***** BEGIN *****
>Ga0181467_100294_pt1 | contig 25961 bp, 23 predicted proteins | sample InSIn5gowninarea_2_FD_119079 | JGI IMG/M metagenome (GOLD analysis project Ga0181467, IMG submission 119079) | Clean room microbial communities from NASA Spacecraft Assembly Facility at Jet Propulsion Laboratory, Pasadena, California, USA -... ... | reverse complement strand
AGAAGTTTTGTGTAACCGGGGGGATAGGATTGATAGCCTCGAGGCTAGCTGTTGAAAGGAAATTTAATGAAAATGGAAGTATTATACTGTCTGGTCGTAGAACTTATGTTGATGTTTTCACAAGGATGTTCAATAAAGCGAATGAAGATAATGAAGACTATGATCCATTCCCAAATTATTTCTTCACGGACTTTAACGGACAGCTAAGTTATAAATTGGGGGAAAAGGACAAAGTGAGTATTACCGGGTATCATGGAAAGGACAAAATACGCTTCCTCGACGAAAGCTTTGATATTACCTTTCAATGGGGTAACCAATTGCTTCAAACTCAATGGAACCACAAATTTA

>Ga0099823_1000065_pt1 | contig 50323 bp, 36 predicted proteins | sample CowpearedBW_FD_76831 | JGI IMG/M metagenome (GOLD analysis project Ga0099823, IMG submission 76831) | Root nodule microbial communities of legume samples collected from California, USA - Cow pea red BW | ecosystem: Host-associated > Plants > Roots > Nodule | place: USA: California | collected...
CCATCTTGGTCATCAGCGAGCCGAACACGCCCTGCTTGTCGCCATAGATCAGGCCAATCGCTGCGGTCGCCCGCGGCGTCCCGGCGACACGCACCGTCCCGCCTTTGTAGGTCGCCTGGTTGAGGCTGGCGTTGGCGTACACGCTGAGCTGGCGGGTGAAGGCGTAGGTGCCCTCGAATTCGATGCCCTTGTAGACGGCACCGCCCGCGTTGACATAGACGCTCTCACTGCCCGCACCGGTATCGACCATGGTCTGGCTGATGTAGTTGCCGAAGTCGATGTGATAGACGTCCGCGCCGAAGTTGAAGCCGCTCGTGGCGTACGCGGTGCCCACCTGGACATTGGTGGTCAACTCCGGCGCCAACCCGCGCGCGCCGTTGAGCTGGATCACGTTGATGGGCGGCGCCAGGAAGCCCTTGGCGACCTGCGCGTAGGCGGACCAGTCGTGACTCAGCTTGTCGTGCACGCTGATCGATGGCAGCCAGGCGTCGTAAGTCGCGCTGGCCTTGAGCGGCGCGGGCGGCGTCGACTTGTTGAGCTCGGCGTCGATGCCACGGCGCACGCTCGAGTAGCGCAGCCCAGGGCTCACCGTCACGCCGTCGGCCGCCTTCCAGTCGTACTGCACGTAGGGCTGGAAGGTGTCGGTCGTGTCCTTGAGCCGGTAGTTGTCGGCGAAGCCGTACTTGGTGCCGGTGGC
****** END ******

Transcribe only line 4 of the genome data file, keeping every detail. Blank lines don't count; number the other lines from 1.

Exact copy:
CCATCTTGGTCATCAGCGAGCCGAACACGCCCTGCTTGTCGCCATAGATCAGGCCAATCGCTGCGGTCGCCCGCGGCGTCCCGGCGACACGCACCGTCCCGCCTTTGTAGGTCGCCTGGTTGAGGCTGGCGTTGGCGTACACGCTGAGCTGGCGGGTGAAGGCGTAGGTGCCCTCGAATTCGATGCCCTTGTAGACGGCACCGCCCGCGTTGACATAGACGCTCTCACTGCCCGCACCGGTATCGACCATGGTCTGGCTGATGTAGTTGCCGAAGTCGATGTGATAGACGTCCGCGCCGAAGTTGAAGCCGCTCGTGGCGTACGCGGTGCCCACCTGGACATTGGTGGTCAACTCCGGCGCCAACCCGCGCGCGCCGTTGAGCTGGATCACGTTGATGGGCGGCGCCAGGAAGCCCTTGGCGACCTGCGCGTAGGCGGACCAGTCGTGACTCAGCTTGTCGTGCACGCTGATCGATGGCAGCCAGGCGTCGTAAGTCGCGCTGGCCTTGAGCGGCGCGGGCGGCGTCGACTTGTTGAGCTCGGCGTCGATGCCACGGCGCACGCTCGAGTAGCGCAGCCCAGGGCTCACCGTCACGCCGTCGGCCGCCTTCCAGTCGTACTGCACGTAGGGCTGGAAGGTGTCGGTCGTGTCCTTGAGCCGGTAGTTGTCGGCGAAGCCGTACTTGGTGCCGGTGGC